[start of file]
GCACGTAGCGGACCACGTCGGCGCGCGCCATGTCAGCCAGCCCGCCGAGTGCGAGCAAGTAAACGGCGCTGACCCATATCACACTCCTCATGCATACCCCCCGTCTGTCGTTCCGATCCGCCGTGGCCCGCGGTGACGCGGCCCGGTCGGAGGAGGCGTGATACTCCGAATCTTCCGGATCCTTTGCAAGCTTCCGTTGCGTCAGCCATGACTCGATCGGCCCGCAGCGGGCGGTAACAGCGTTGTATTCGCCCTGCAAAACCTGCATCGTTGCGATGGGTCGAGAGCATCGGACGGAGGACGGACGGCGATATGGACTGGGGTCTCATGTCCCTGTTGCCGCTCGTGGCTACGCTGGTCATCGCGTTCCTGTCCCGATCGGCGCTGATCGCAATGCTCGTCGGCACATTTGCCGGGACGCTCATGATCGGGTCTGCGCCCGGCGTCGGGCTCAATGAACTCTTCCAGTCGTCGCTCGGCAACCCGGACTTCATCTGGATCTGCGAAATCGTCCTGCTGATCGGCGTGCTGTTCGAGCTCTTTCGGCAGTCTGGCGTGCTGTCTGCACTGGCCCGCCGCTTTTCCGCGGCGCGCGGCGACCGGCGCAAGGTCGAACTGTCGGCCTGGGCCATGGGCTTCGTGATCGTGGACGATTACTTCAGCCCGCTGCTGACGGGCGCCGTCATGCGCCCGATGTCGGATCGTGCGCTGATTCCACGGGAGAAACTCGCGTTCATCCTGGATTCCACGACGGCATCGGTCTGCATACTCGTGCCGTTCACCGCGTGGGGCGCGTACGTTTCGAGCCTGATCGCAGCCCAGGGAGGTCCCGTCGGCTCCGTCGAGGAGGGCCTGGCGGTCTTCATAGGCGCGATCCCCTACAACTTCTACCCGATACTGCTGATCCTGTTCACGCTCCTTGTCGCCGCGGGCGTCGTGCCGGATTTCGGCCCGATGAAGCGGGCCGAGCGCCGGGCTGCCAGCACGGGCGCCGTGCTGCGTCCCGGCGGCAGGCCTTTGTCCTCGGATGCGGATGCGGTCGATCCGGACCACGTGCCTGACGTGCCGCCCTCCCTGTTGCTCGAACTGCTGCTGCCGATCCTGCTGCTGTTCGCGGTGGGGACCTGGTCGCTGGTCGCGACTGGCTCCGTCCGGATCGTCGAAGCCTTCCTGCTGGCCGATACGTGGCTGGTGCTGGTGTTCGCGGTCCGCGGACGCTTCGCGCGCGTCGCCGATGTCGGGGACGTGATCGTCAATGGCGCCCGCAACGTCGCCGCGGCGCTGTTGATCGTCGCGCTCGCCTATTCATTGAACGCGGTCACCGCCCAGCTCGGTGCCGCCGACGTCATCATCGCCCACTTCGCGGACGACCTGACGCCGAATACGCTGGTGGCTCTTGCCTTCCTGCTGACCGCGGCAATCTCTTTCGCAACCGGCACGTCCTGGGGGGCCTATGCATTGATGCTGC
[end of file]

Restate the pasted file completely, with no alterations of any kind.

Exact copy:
GCACGTAGCGGACCACGTCGGCGCGCGCCATGTCAGCCAGCCCGCCGAGTGCGAGCAAGTAAACGGCGCTGACCCATATCACACTCCTCATGCATACCCCCCGTCTGTCGTTCCGATCCGCCGTGGCCCGCGGTGACGCGGCCCGGTCGGAGGAGGCGTGATACTCCGAATCTTCCGGATCCTTTGCAAGCTTCCGTTGCGTCAGCCATGACTCGATCGGCCCGCAGCGGGCGGTAACAGCGTTGTATTCGCCCTGCAAAACCTGCATCGTTGCGATGGGTCGAGAGCATCGGACGGAGGACGGACGGCGATATGGACTGGGGTCTCATGTCCCTGTTGCCGCTCGTGGCTACGCTGGTCATCGCGTTCCTGTCCCGATCGGCGCTGATCGCAATGCTCGTCGGCACATTTGCCGGGACGCTCATGATCGGGTCTGCGCCCGGCGTCGGGCTCAATGAACTCTTCCAGTCGTCGCTCGGCAACCCGGACTTCATCTGGATCTGCGAAATCGTCCTGCTGATCGGCGTGCTGTTCGAGCTCTTTCGGCAGTCTGGCGTGCTGTCTGCACTGGCCCGCCGCTTTTCCGCGGCGCGCGGCGACCGGCGCAAGGTCGAACTGTCGGCCTGGGCCATGGGCTTCGTGATCGTGGACGATTACTTCAGCCCGCTGCTGACGGGCGCCGTCATGCGCCCGATGTCGGATCGTGCGCTGATTCCACGGGAGAAACTCGCGTTCATCCTGGATTCCACGACGGCATCGGTCTGCATACTCGTGCCGTTCACCGCGTGGGGCGCGTACGTTTCGAGCCTGATCGCAGCCCAGGGAGGTCCCGTCGGCTCCGTCGAGGAGGGCCTGGCGGTCTTCATAGGCGCGATCCCCTACAACTTCTACCCGATACTGCTGATCCTGTTCACGCTCCTTGTCGCCGCGGGCGTCGTGCCGGATTTCGGCCCGATGAAGCGGGCCGAGCGCCGGGCTGCCAGCACGGGCGCCGTGCTGCGTCCCGGCGGCAGGCCTTTGTCCTCGGATGCGGATGCGGTCGATCCGGACCACGTGCCTGACGTGCCGCCCTCCCTGTTGCTCGAACTGCTGCTGCCGATCCTGCTGCTGTTCGCGGTGGGGACCTGGTCGCTGGTCGCGACTGGCTCCGTCCGGATCGTCGAAGCCTTCCTGCTGGCCGATACGTGGCTGGTGCTGGTGTTCGCGGTCCGCGGACGCTTCGCGCGCGTCGCCGATGTCGGGGACGTGATCGTCAATGGCGCCCGCAACGTCGCCGCGGCGCTGTTGATCGTCGCGCTCGCCTATTCATTGAACGCGGTCACCGCCCAGCTCGGTGCCGCCGACGTCATCATCGCCCACTTCGCGGACGACCTGACGCCGAATACGCTGGTGGCTCTTGCCTTCCTGCTGACCGCGGCAATCTCTTTCGCAACCGGCACGTCCTGGGGGGCCTATGCATTGATGCTGC